Christie Aschwanden:

It may be that if your sleep is not going well and you’re not getting enough rest that you’ll have certain symptoms and you’ll notice certain things, whereas if you are just under recovered from your last workout, or your muscles just are really still feeling sore, that may feel a different way.

Christie Aschwanden:

But, being able to understand and learn to read those signs, that will help you also understand what you need to do about it. So, I know, oh I’m feeling a little bit stale today, and I know because of the qualitative aspects of this feeling, but that’s because I haven’t been sleeping well.

Christie Aschwanden:

And I also know that because I’m actually paying attention to how I’m sleeping, because that’s the first step. If I know that I’m feeling stale, but that’s because I trained really hard the last two days and it’s not unexpected, and I know that that’s okay and so I’ll decide what I want to do then. Does that mean I need an easy day or does it mean that I’ve accepted, okay, this is okay that I’m feeling this way and there’s nothing wrong.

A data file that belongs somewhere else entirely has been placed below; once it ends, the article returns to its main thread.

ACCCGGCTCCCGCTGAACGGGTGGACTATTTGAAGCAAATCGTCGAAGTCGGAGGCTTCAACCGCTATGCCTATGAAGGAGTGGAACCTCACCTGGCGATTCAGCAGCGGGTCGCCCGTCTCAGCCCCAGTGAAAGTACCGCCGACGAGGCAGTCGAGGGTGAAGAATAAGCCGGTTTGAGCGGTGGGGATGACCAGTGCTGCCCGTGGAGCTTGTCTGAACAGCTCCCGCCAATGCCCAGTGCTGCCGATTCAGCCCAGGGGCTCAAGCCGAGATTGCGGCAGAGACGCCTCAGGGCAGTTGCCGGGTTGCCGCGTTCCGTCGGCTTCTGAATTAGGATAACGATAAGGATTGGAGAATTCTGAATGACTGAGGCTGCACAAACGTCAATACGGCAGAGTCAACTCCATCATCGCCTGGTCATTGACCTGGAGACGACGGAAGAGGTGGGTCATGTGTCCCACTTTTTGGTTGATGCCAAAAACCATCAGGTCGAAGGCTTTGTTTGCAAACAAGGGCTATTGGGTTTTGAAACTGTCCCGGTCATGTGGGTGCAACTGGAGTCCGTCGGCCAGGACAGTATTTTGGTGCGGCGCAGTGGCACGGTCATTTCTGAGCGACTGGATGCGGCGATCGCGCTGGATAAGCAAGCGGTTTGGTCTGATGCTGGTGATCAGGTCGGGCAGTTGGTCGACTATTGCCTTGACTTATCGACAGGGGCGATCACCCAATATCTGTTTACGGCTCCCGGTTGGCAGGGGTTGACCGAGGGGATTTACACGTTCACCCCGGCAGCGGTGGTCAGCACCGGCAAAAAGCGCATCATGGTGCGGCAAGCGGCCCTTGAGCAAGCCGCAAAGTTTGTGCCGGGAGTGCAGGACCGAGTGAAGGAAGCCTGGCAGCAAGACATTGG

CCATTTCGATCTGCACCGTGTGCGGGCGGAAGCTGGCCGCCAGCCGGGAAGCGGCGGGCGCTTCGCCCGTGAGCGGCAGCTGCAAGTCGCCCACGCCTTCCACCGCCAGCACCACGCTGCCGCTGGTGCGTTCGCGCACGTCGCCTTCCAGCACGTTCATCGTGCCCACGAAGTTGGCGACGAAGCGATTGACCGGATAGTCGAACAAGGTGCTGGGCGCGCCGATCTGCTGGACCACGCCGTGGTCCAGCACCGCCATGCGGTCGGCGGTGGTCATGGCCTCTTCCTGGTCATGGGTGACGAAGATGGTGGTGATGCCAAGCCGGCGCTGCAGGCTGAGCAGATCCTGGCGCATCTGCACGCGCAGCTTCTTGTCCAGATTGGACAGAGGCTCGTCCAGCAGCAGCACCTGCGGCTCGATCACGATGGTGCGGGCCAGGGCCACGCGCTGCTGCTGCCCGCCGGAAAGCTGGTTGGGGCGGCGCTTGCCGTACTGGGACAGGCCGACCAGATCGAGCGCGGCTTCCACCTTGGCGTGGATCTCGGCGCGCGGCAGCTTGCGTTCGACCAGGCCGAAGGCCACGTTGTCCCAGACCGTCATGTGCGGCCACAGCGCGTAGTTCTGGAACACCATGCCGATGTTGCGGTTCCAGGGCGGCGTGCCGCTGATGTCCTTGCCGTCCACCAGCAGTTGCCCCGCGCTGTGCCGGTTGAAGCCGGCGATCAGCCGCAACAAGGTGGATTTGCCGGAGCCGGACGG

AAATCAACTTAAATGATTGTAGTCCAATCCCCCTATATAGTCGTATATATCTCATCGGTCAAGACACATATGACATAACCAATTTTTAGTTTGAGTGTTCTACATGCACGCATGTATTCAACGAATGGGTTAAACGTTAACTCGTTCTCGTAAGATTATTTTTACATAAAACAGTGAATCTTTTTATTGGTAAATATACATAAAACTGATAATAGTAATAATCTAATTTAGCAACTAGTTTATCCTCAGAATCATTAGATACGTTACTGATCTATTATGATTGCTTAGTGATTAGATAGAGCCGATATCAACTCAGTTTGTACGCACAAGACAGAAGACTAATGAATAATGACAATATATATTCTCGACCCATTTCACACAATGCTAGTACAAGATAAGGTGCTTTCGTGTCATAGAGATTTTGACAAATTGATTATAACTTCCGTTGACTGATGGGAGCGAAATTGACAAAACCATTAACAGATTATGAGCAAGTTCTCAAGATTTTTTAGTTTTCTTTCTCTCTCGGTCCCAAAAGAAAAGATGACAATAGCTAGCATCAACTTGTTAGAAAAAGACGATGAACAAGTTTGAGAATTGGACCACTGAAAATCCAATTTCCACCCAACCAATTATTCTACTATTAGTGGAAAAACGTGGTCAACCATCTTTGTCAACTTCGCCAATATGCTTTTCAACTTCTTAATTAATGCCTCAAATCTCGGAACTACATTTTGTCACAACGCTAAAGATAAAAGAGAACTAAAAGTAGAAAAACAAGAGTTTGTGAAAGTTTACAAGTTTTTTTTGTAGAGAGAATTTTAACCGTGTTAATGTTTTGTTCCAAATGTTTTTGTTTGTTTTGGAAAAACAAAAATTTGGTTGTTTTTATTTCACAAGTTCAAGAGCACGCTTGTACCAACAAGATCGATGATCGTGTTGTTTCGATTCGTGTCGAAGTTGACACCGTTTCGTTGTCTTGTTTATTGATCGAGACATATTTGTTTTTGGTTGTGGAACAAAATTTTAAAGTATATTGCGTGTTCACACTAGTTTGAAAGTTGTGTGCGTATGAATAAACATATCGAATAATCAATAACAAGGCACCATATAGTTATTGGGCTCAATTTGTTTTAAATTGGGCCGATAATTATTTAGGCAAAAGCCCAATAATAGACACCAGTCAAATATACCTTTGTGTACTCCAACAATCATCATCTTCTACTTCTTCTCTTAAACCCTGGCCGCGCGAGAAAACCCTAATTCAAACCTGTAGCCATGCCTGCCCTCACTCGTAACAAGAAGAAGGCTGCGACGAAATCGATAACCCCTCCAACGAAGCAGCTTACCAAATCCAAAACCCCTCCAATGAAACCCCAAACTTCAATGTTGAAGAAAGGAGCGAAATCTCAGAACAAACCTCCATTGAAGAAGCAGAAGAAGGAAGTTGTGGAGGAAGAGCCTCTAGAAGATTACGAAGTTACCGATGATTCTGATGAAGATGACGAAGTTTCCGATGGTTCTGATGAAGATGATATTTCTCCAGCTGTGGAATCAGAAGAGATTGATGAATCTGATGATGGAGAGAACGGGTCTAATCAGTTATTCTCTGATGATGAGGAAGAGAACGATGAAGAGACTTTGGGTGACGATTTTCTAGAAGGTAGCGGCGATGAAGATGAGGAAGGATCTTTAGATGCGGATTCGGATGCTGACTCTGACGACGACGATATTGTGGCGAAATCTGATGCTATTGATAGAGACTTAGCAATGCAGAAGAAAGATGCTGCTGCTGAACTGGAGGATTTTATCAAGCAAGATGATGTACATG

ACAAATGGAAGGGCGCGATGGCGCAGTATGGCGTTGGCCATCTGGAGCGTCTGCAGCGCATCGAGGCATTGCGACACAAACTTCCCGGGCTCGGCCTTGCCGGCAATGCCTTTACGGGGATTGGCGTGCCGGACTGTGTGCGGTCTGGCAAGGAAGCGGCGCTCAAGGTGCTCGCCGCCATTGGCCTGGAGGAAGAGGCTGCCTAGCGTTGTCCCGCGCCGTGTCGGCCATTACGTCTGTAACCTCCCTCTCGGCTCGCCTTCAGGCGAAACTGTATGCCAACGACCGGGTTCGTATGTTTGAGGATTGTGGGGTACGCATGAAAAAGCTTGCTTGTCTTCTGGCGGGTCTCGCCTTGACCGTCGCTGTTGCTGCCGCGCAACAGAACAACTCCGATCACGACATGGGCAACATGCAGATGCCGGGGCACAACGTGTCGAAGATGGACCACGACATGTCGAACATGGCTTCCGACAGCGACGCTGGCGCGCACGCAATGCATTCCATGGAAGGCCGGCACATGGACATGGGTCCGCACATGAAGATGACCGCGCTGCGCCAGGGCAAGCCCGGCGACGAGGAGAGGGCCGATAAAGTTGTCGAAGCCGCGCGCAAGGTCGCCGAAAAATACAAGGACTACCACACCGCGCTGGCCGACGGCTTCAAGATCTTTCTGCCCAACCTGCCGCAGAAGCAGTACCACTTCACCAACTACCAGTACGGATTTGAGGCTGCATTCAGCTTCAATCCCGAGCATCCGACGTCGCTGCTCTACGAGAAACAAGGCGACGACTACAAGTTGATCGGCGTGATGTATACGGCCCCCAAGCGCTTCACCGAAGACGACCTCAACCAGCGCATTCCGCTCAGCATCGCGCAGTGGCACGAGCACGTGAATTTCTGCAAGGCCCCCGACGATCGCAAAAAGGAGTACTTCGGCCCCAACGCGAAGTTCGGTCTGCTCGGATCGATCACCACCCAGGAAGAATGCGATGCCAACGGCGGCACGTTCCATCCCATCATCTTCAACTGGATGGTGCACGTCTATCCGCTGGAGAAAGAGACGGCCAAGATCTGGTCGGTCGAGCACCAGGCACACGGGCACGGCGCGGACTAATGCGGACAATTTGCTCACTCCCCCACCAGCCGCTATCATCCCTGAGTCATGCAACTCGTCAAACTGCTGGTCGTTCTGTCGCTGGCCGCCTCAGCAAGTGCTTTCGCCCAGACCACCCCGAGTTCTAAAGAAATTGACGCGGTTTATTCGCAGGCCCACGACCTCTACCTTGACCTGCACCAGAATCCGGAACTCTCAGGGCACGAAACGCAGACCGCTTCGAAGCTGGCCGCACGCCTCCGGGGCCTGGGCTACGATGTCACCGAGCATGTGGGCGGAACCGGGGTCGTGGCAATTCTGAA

Christie Aschwanden:

It’s just this is the state right now. And, I think that it’s those sorts of sensory things that athletes really needed to pay attention to and take time to really learn to read for themselves.

Adam Pulford:

Yeah, again, it comes back to awareness. Helping to bring awareness to athletes is something that the data and the metrics are doing right now. I think that it’ll only get better in the future, but that’s my point too is, there’s so much out there, so don’t get tripped up in all the noise of all the gadgets. That’s again, what you’re alluding to in your book.

Christie Aschwanden:

But I think the danger here to is, that you start to … you shouldn’t be asking your sports watch how am I feeling.

Adam Pulford:

For sure.

Christie Aschwanden:

You know you feel like … it’s the opposite of how you should be. It’s like, here’s how I’m feeling and what are my numbers? How can they help me contribute or what are they telling me about it? The danger is when you’re doing it the opposite way and I have this really funny story. It was told to me.